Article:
• Army of Shadows

    Army of Shadows


    Ideally, films are large films composed of little films. Each with their own meaning and form. This is that ideal. And you will feel everything from terror to love and admiration to pain for and from each and every one of these characters. It’s about resistances, but it really is about the ordinary people put up to extraordinary tasks that make up resistances. Mathilde will likely stick with me for the rest of my life

  • The Strange Thing About the Johnsons

    The Strange Thing About the Johnsons


    Just rewatched. Still awesome.

  • Knife in the Water

    Knife in the Water


    This was beautifully shot. Aside from that, not much of note. It’s all very apparent, and kind of a chore to experience. Meh.

  • Coffy



    This movie is brilliant. It is technically brilliant, especially in its composition, color selection, and practical lighting choices. It is ideologically brilliant and critical on the front of capitalism, black academia (which is why many of them don’t like it), and feminism. It is an action film about the power of action, both physical and political, in getting things done. And it is imbued with so much soul, so much sensuality, and so much of what makes up Black people…

  • Angel Has Fallen

    Angel Has Fallen

    Decent dad/hotel movie. Terrible post credits scene lmfao.

  • The Night of the Hunter

    The Night of the Hunter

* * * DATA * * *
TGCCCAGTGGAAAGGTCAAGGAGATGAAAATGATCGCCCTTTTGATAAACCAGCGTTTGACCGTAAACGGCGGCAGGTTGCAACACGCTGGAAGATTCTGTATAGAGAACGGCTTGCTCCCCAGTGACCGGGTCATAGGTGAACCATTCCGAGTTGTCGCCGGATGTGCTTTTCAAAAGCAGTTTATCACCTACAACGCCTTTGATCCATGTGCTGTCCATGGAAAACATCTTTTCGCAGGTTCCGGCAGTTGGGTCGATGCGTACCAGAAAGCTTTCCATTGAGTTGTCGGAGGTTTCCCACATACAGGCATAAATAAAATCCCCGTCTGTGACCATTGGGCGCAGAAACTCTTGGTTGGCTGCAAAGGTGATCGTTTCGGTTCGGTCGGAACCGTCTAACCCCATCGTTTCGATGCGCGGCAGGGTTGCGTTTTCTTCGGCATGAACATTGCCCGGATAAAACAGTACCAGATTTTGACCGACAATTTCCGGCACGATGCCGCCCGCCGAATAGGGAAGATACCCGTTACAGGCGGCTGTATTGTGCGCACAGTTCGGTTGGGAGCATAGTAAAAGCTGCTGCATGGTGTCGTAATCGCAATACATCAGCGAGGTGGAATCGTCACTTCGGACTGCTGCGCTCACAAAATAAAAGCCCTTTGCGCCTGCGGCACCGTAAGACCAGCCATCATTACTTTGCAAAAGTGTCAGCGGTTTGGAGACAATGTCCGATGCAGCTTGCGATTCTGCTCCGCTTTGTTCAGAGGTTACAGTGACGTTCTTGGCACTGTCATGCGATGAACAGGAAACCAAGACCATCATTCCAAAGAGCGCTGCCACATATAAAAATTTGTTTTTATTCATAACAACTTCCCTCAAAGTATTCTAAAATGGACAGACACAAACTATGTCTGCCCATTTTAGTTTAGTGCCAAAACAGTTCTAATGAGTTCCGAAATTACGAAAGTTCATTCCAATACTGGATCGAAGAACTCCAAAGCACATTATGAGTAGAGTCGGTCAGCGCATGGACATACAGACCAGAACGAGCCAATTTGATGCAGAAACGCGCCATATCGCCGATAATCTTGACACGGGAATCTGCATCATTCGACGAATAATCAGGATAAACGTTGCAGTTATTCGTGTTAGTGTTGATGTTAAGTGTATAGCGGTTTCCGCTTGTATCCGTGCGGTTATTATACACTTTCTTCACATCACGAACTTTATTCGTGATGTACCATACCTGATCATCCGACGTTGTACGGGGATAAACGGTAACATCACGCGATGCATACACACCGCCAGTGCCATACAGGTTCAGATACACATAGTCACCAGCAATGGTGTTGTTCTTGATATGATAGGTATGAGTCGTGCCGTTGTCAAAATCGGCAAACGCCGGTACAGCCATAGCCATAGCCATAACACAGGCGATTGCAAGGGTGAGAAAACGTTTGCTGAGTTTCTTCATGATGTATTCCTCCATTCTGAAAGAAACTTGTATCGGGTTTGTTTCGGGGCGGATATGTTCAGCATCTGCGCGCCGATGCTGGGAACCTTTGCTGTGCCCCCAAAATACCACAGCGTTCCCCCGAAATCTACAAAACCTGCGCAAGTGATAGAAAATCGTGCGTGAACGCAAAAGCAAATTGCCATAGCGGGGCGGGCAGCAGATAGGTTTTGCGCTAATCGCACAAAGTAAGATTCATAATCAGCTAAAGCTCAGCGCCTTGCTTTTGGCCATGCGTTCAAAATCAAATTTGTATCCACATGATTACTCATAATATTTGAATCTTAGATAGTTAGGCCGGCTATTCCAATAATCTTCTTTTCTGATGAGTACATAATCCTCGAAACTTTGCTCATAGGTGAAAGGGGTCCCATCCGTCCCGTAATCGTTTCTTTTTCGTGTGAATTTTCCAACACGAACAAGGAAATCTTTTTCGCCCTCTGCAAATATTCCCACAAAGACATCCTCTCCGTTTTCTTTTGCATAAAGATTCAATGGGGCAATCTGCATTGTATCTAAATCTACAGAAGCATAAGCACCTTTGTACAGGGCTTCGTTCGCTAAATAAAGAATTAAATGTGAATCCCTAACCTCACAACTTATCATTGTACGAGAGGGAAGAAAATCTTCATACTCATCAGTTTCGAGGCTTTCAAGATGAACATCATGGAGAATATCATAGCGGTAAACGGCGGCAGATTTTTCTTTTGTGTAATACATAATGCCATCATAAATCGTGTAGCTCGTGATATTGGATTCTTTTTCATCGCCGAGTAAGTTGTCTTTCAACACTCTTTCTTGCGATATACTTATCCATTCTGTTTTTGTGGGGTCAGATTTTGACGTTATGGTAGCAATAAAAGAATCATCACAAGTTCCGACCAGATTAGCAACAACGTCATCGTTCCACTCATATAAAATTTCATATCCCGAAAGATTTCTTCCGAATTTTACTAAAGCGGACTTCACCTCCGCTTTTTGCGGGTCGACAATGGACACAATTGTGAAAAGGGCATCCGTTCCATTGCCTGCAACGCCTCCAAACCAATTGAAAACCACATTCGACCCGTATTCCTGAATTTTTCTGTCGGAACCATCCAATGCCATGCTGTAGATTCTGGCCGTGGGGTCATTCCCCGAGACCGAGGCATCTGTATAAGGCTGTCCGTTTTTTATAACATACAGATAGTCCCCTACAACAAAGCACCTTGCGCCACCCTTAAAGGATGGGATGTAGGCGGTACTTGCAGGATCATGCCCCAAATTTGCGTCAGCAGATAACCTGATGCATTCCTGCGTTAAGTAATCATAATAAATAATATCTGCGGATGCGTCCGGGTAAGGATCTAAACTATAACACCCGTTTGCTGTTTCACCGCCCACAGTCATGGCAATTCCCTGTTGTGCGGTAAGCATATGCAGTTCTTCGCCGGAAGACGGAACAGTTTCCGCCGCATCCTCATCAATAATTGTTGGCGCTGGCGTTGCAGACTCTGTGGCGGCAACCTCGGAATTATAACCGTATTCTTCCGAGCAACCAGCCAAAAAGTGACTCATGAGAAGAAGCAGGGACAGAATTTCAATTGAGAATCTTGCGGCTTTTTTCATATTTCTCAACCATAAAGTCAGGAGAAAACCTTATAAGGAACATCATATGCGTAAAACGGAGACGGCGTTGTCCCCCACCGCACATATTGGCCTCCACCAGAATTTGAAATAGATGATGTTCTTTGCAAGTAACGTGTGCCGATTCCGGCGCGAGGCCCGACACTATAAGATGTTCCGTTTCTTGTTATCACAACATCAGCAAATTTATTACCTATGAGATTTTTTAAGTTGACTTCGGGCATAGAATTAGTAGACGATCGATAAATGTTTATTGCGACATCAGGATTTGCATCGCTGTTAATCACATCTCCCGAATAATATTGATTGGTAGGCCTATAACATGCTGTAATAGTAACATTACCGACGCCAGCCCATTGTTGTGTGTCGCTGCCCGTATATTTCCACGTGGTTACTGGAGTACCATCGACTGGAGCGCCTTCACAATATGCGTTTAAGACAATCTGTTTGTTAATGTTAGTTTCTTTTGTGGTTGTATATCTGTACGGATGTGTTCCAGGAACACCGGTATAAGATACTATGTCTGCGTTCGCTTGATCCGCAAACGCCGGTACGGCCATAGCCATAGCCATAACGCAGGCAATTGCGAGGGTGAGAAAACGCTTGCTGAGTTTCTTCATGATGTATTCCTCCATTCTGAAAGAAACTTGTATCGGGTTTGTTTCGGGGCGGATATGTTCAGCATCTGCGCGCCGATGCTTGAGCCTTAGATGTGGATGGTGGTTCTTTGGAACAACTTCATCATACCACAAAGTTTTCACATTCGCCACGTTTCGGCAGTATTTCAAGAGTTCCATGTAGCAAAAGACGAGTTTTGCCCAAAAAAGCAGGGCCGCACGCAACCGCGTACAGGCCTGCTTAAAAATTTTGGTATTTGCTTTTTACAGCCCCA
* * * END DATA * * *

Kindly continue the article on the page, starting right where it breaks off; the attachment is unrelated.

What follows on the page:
This was equal parts breathtaking, ridiculous, funny, and ham-fisted. It was worth the great moments that it has and at points actually manages to evoke some of my childhood fears. The direction was interesting, and given the time period this was released in it seemed a bit progressive. All in all, I am positive that Tim Burton would not exist without this.

  • There Will Be Blood

    There Will Be Blood



    Yup. That’s it. That’s a Goddamn movie.

  • Arrival



    My God this fell off so hard in the third act.

    “I've had my head tilted up to the stars for as long as I can remember. You know what surprised me the most? It wasn't meeting them. It was meeting you.”


  • Where Is My Friend's House?

    Where Is My Friend's House?


    This perfectly encapsulates how confusing it is to be a child. Adults don’t listen to you. They sometimes curve you away from the very moral behavior they taught you out of their own self interests for you. They tell you conflicting things and don’t follow their own rules. So on, so forth. There’s also some good commentary about the loss of community life, urbanization, wisdom, and friendship. Loved it.

  • Cold War

    Cold War


    This film pulls no punches. Not in love and certainly not in cruelty. And as a choir kid who grew up on jazz, this is yet another perfect score in a Pawlikowski film (and he remains one of my favorite directors). It brings back fond memories I’ve never lived through. It takes you everywhere through time, and you feel the political constraints and societal shifts in every new setting. You see the way it affects their love, anger, and frustration. But never their passion. All of which breathes so much life into the very last line of the film. So yeah, I’m in love with this.

  • Portrait of a Lady on Fire

    Portrait of a Lady on Fire


    The definition of what James Baldwin referred to as “sensuality”. This movie held my feet to the fire and demanded that I feel it. There are great messages between the lines, and the film never speaks when it can communicate visually. It understands, with subtlety and cleverness, what words can’t say. This makes certain frames true works of high art. Catch it in theaters, please.

  • Chris Rock: Tamborine

    Chris Rock: Tamborine

    Watched this a long time ago and randomly thought of it. The first half is run of the mill black comedian material. But the second half? *chefs kiss*